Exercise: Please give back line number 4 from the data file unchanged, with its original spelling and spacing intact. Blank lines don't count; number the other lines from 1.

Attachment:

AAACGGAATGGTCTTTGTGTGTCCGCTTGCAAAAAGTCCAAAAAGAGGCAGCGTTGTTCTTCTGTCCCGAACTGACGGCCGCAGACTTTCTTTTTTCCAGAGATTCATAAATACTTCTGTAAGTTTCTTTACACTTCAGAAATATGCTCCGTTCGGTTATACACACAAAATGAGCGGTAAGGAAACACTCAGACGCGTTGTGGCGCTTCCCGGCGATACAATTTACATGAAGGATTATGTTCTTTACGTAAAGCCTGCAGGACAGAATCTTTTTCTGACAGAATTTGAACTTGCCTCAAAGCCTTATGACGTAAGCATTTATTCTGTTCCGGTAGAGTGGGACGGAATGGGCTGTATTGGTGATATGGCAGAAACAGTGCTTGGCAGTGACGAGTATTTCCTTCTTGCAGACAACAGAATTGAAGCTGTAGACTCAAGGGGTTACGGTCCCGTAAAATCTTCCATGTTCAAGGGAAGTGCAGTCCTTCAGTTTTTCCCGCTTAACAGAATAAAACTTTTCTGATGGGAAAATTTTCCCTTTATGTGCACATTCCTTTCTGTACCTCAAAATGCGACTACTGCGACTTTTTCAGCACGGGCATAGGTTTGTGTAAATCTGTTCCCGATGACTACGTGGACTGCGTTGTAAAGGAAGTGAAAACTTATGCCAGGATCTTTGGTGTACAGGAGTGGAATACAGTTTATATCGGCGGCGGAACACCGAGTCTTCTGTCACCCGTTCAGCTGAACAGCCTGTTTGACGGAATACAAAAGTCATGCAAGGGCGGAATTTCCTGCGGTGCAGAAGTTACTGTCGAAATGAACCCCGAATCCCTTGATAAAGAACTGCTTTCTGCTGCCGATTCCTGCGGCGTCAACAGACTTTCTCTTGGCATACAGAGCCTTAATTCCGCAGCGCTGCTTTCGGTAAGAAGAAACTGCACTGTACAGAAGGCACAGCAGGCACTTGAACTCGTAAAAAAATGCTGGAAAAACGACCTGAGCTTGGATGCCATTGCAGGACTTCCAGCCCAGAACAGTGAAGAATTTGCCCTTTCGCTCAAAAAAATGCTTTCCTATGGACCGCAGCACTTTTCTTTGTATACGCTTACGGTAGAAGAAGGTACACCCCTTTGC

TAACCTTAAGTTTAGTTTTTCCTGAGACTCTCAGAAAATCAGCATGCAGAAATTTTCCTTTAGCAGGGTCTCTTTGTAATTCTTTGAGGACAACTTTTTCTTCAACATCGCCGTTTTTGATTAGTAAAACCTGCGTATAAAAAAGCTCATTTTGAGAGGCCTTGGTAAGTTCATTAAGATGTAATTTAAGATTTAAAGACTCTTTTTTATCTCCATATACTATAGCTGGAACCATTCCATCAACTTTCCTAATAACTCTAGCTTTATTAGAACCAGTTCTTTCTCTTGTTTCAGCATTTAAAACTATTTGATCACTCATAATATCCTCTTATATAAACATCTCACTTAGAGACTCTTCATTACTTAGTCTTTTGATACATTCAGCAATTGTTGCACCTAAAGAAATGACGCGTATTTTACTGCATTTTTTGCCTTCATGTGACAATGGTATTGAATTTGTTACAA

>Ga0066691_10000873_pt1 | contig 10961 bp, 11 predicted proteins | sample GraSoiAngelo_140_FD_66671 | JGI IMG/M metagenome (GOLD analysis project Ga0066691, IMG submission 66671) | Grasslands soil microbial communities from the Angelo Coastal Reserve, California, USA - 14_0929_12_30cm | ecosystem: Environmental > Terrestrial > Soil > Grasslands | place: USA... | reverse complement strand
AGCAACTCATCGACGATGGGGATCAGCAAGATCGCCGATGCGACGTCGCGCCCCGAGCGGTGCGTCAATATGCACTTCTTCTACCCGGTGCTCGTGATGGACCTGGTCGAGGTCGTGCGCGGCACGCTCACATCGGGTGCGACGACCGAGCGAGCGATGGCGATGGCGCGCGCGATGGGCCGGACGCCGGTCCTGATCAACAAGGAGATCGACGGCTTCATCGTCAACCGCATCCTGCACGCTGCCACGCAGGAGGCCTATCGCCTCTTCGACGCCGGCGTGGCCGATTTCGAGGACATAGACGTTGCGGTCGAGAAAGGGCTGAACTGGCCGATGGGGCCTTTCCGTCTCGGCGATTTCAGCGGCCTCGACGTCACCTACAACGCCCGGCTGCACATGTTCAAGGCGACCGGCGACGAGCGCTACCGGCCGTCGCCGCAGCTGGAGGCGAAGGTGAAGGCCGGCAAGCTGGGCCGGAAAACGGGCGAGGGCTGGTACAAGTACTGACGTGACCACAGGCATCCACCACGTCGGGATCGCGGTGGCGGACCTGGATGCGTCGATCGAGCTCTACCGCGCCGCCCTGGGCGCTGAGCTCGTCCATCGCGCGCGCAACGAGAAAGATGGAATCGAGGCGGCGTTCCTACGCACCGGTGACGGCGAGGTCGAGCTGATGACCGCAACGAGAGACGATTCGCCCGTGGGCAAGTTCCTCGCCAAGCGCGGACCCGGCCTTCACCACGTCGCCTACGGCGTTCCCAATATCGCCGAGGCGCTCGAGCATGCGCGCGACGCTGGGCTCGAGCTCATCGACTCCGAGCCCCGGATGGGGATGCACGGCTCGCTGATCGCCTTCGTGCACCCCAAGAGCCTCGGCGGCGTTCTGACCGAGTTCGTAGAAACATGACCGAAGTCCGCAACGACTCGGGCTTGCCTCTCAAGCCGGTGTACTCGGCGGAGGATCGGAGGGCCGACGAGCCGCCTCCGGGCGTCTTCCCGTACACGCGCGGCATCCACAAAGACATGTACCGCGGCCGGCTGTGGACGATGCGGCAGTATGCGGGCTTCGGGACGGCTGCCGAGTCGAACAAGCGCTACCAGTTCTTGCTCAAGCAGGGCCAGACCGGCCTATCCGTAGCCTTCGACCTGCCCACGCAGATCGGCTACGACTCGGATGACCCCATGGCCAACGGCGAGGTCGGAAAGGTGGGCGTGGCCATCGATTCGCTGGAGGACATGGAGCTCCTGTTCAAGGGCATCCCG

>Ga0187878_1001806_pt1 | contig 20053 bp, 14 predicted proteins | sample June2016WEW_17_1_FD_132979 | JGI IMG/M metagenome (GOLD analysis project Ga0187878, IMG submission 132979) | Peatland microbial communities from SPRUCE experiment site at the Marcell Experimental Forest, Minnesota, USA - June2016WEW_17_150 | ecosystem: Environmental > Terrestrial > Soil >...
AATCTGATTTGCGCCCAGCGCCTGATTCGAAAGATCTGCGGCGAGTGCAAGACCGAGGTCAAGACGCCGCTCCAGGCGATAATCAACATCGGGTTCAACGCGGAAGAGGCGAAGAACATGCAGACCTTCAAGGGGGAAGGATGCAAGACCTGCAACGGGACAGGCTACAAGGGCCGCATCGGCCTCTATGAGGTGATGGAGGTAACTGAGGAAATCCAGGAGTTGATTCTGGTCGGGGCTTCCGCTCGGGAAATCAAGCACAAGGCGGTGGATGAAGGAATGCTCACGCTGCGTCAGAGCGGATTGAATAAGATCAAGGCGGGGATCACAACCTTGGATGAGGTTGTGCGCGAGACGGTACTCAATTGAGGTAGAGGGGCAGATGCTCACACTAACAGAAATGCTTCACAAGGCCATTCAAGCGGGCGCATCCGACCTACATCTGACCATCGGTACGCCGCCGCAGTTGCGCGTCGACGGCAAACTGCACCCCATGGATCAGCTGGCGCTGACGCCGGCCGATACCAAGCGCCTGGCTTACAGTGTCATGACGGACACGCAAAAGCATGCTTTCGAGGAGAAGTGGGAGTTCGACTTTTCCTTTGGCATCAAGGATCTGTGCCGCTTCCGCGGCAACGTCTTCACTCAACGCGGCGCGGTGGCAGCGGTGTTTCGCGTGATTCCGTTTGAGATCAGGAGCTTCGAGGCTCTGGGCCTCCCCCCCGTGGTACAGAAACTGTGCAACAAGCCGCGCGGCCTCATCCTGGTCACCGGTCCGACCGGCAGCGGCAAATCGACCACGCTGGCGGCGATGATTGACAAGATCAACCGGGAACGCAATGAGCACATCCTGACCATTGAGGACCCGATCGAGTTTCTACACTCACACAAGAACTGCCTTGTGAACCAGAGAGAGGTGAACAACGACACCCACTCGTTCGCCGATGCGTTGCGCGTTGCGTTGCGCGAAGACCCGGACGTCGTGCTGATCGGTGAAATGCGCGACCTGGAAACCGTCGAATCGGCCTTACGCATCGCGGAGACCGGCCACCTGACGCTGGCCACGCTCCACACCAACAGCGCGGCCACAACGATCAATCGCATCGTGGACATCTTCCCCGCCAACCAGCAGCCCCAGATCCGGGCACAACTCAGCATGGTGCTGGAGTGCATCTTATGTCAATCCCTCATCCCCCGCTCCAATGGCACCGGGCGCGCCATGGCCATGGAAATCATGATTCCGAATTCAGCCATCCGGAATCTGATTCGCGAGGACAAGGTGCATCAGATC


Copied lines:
AGCAACTCATCGACGATGGGGATCAGCAAGATCGCCGATGCGACGTCGCGCCCCGAGCGGTGCGTCAATATGCACTTCTTCTACCCGGTGCTCGTGATGGACCTGGTCGAGGTCGTGCGCGGCACGCTCACATCGGGTGCGACGACCGAGCGAGCGATGGCGATGGCGCGCGCGATGGGCCGGACGCCGGTCCTGATCAACAAGGAGATCGACGGCTTCATCGTCAACCGCATCCTGCACGCTGCCACGCAGGAGGCCTATCGCCTCTTCGACGCCGGCGTGGCCGATTTCGAGGACATAGACGTTGCGGTCGAGAAAGGGCTGAACTGGCCGATGGGGCCTTTCCGTCTCGGCGATTTCAGCGGCCTCGACGTCACCTACAACGCCCGGCTGCACATGTTCAAGGCGACCGGCGACGAGCGCTACCGGCCGTCGCCGCAGCTGGAGGCGAAGGTGAAGGCCGGCAAGCTGGGCCGGAAAACGGGCGAGGGCTGGTACAAGTACTGACGTGACCACAGGCATCCACCACGTCGGGATCGCGGTGGCGGACCTGGATGCGTCGATCGAGCTCTACCGCGCCGCCCTGGGCGCTGAGCTCGTCCATCGCGCGCGCAACGAGAAAGATGGAATCGAGGCGGCGTTCCTACGCACCGGTGACGGCGAGGTCGAGCTGATGACCGCAACGAGAGACGATTCGCCCGTGGGCAAGTTCCTCGCCAAGCGCGGACCCGGCCTTCACCACGTCGCCTACGGCGTTCCCAATATCGCCGAGGCGCTCGAGCATGCGCGCGACGCTGGGCTCGAGCTCATCGACTCCGAGCCCCGGATGGGGATGCACGGCTCGCTGATCGCCTTCGTGCACCCCAAGAGCCTCGGCGGCGTTCTGACCGAGTTCGTAGAAACATGACCGAAGTCCGCAACGACTCGGGCTTGCCTCTCAAGCCGGTGTACTCGGCGGAGGATCGGAGGGCCGACGAGCCGCCTCCGGGCGTCTTCCCGTACACGCGCGGCATCCACAAAGACATGTACCGCGGCCGGCTGTGGACGATGCGGCAGTATGCGGGCTTCGGGACGGCTGCCGAGTCGAACAAGCGCTACCAGTTCTTGCTCAAGCAGGGCCAGACCGGCCTATCCGTAGCCTTCGACCTGCCCACGCAGATCGGCTACGACTCGGATGACCCCATGGCCAACGGCGAGGTCGGAAAGGTGGGCGTGGCCATCGATTCGCTGGAGGACATGGAGCTCCTGTTCAAGGGCATCCCG